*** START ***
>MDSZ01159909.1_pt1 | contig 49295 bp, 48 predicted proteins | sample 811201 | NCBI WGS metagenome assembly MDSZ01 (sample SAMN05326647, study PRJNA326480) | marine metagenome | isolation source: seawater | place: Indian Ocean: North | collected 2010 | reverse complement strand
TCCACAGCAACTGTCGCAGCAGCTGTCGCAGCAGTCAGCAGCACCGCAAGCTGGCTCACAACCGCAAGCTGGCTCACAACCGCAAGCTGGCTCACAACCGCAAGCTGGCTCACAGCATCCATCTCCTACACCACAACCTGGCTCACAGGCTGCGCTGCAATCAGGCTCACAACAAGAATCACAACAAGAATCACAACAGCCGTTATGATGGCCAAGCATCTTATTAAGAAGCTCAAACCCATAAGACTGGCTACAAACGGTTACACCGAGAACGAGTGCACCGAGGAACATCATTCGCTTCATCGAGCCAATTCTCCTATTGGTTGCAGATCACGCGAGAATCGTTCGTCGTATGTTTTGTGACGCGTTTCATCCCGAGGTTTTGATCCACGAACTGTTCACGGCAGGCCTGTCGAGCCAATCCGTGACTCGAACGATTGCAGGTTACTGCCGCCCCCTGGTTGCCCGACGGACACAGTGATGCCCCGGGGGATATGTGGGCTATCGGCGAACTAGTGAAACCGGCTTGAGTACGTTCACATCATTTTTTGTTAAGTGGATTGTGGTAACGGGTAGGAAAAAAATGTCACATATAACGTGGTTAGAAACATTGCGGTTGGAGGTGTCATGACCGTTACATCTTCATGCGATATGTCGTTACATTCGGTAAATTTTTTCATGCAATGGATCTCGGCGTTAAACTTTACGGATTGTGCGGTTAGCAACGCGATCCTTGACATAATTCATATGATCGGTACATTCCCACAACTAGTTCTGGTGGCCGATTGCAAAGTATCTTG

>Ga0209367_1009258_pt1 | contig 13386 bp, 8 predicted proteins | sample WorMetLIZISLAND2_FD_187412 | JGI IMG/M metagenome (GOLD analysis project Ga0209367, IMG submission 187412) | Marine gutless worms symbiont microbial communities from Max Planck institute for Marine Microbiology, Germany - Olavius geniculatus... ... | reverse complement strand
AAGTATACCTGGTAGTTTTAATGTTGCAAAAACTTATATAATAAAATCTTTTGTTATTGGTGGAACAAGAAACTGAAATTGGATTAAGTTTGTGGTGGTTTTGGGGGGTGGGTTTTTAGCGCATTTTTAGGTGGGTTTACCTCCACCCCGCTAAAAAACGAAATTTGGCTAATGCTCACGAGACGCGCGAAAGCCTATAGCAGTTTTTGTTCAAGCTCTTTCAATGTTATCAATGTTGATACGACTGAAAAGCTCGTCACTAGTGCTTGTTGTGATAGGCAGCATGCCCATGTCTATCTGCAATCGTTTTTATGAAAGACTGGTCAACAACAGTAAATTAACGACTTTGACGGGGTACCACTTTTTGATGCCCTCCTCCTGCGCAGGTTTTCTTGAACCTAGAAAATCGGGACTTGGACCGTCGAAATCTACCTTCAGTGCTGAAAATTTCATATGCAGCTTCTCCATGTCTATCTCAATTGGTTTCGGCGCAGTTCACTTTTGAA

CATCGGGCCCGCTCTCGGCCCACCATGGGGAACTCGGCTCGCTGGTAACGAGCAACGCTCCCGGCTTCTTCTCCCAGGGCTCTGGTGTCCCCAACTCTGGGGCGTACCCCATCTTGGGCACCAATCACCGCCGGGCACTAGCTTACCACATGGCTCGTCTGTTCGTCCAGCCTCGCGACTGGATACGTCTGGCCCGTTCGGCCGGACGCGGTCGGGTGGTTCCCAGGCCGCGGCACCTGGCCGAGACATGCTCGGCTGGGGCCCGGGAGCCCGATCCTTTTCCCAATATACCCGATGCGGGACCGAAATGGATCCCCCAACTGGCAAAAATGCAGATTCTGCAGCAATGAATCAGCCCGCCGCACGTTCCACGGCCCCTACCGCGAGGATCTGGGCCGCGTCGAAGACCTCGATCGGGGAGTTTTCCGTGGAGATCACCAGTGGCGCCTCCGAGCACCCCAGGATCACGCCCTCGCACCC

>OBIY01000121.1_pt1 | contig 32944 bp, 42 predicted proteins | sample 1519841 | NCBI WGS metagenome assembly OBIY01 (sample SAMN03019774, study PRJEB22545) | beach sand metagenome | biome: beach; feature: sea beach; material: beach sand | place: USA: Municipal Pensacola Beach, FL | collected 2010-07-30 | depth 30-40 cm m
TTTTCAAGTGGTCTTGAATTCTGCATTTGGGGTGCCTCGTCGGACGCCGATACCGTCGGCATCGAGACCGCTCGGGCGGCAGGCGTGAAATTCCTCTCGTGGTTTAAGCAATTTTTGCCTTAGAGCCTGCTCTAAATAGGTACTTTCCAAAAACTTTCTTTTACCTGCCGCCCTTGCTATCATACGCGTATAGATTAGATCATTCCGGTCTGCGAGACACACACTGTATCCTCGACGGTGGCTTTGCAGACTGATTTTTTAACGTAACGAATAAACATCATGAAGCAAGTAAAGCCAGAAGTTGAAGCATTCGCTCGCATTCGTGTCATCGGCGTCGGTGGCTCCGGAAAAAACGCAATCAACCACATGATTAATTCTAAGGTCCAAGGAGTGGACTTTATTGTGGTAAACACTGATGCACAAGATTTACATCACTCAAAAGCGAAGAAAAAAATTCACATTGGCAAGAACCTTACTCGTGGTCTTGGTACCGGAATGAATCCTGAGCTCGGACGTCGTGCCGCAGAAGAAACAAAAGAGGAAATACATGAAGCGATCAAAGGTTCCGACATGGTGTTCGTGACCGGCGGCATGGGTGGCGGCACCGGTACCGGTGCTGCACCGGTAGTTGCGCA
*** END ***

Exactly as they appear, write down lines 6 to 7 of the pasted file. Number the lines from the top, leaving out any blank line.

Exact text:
>OBIY01000121.1_pt1 | contig 32944 bp, 42 predicted proteins | sample 1519841 | NCBI WGS metagenome assembly OBIY01 (sample SAMN03019774, study PRJEB22545) | beach sand metagenome | biome: beach; feature: sea beach; material: beach sand | place: USA: Municipal Pensacola Beach, FL | collected 2010-07-30 | depth 30-40 cm m
TTTTCAAGTGGTCTTGAATTCTGCATTTGGGGTGCCTCGTCGGACGCCGATACCGTCGGCATCGAGACCGCTCGGGCGGCAGGCGTGAAATTCCTCTCGTGGTTTAAGCAATTTTTGCCTTAGAGCCTGCTCTAAATAGGTACTTTCCAAAAACTTTCTTTTACCTGCCGCCCTTGCTATCATACGCGTATAGATTAGATCATTCCGGTCTGCGAGACACACACTGTATCCTCGACGGTGGCTTTGCAGACTGATTTTTTAACGTAACGAATAAACATCATGAAGCAAGTAAAGCCAGAAGTTGAAGCATTCGCTCGCATTCGTGTCATCGGCGTCGGTGGCTCCGGAAAAAACGCAATCAACCACATGATTAATTCTAAGGTCCAAGGAGTGGACTTTATTGTGGTAAACACTGATGCACAAGATTTACATCACTCAAAAGCGAAGAAAAAAATTCACATTGGCAAGAACCTTACTCGTGGTCTTGGTACCGGAATGAATCCTGAGCTCGGACGTCGTGCCGCAGAAGAAACAAAAGAGGAAATACATGAAGCGATCAAAGGTTCCGACATGGTGTTCGTGACCGGCGGCATGGGTGGCGGCACCGGTACCGGTGCTGCACCGGTAGTTGCGCA